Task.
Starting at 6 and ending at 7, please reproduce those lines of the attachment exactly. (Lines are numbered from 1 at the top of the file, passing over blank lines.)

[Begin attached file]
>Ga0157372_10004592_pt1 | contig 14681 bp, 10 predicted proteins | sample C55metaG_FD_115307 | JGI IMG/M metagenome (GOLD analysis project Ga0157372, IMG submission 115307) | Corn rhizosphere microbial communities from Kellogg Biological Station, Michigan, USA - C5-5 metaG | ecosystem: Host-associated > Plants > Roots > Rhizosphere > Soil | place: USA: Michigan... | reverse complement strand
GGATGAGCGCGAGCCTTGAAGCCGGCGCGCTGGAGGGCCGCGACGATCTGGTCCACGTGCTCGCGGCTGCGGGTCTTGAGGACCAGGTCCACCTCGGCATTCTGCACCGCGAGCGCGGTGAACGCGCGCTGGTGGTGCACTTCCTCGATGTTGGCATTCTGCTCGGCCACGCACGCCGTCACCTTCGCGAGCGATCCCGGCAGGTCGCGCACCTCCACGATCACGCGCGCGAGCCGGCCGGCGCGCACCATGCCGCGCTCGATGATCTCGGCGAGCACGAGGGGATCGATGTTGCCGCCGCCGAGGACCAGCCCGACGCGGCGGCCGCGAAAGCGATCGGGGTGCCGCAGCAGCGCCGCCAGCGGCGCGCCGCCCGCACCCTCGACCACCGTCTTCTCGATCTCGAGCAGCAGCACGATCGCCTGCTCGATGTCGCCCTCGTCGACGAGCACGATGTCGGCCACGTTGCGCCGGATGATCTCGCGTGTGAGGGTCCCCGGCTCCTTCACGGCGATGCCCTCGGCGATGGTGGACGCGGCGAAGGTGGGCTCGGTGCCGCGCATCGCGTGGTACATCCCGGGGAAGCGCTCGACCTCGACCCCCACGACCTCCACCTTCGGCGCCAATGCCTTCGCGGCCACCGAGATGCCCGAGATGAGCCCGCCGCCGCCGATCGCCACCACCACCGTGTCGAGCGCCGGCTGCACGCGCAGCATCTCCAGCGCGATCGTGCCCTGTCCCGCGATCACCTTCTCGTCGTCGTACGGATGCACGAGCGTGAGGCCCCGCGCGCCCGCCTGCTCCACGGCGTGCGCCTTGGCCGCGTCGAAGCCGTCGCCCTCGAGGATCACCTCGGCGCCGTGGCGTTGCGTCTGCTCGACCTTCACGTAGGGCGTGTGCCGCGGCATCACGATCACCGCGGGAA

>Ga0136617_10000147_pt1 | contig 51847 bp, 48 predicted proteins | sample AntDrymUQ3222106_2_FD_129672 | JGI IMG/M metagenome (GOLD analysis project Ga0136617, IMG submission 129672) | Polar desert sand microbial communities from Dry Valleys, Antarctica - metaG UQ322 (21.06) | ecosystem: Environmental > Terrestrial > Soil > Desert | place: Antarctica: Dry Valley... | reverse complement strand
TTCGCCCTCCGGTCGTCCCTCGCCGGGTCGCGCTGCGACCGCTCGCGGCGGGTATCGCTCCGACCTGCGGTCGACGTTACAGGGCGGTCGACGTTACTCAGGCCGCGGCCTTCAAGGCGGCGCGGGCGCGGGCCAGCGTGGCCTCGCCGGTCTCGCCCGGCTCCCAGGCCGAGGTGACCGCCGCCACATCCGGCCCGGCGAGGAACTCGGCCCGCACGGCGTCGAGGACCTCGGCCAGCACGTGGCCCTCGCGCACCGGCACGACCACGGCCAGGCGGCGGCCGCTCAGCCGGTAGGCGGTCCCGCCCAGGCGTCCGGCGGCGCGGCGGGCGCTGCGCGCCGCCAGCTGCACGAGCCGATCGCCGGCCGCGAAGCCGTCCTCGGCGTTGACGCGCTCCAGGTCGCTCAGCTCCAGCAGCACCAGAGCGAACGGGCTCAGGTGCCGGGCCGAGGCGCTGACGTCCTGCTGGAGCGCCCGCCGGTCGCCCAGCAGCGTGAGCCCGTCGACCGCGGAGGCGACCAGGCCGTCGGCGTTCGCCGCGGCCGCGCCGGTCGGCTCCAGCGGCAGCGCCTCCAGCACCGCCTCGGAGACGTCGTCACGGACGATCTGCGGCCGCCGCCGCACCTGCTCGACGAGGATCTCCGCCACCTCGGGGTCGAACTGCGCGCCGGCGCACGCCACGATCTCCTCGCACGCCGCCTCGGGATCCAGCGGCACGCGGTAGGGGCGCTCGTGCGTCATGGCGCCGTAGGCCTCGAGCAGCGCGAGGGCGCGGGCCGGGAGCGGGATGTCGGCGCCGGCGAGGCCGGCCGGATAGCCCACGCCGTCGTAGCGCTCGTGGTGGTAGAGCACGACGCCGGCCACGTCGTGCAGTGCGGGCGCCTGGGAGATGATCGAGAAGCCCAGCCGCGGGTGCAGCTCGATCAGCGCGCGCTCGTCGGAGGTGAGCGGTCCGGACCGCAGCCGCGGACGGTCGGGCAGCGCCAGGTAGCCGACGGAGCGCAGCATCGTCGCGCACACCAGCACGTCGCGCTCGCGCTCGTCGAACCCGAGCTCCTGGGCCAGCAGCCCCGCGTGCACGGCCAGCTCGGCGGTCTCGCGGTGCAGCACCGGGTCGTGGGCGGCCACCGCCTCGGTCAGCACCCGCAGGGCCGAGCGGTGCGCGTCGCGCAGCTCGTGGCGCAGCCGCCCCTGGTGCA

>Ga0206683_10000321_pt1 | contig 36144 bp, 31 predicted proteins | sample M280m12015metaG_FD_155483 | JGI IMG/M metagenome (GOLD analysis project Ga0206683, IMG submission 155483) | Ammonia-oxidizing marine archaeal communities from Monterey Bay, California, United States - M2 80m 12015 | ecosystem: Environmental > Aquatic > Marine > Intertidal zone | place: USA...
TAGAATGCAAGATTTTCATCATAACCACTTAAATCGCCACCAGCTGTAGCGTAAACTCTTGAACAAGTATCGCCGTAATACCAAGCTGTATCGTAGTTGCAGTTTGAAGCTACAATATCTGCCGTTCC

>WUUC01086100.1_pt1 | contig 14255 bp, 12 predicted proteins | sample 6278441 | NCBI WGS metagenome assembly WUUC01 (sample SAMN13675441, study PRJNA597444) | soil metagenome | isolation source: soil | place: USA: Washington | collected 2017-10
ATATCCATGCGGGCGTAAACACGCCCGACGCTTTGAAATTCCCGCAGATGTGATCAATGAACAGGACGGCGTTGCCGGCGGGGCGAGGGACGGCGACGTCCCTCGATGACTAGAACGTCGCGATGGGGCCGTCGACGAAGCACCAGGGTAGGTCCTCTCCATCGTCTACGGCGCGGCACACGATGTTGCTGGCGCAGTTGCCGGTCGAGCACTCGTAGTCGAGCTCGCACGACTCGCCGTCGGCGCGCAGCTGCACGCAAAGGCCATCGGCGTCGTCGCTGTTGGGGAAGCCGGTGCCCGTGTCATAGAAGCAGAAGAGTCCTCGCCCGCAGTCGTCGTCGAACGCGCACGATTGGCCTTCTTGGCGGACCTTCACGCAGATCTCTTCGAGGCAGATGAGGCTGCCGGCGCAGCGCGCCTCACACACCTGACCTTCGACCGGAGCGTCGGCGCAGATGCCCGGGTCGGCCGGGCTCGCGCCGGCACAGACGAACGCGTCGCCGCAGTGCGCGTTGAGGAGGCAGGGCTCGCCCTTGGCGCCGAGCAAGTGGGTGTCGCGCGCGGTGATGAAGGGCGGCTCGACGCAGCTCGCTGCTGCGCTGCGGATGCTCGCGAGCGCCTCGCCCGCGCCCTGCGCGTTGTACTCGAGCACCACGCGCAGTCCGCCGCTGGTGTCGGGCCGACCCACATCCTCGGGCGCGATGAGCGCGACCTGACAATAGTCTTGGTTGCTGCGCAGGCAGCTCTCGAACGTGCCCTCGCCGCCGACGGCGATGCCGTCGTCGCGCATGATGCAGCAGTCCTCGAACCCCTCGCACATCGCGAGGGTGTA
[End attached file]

TAGAATGCAAGATTTTCATCATAACCACTTAAATCGCCACCAGCTGTAGCGTAAACTCTTGAACAAGTATCGCCGTAATACCAAGCTGTATCGTAGTTGCAGTTTGAAGCTACAATATCTGCCGTTCC

>WUUC01086100.1_pt1 | contig 14255 bp, 12 predicted proteins | sample 6278441 | NCBI WGS metagenome assembly WUUC01 (sample SAMN13675441, study PRJNA597444) | soil metagenome | isolation source: soil | place: USA: Washington | collected 2017-10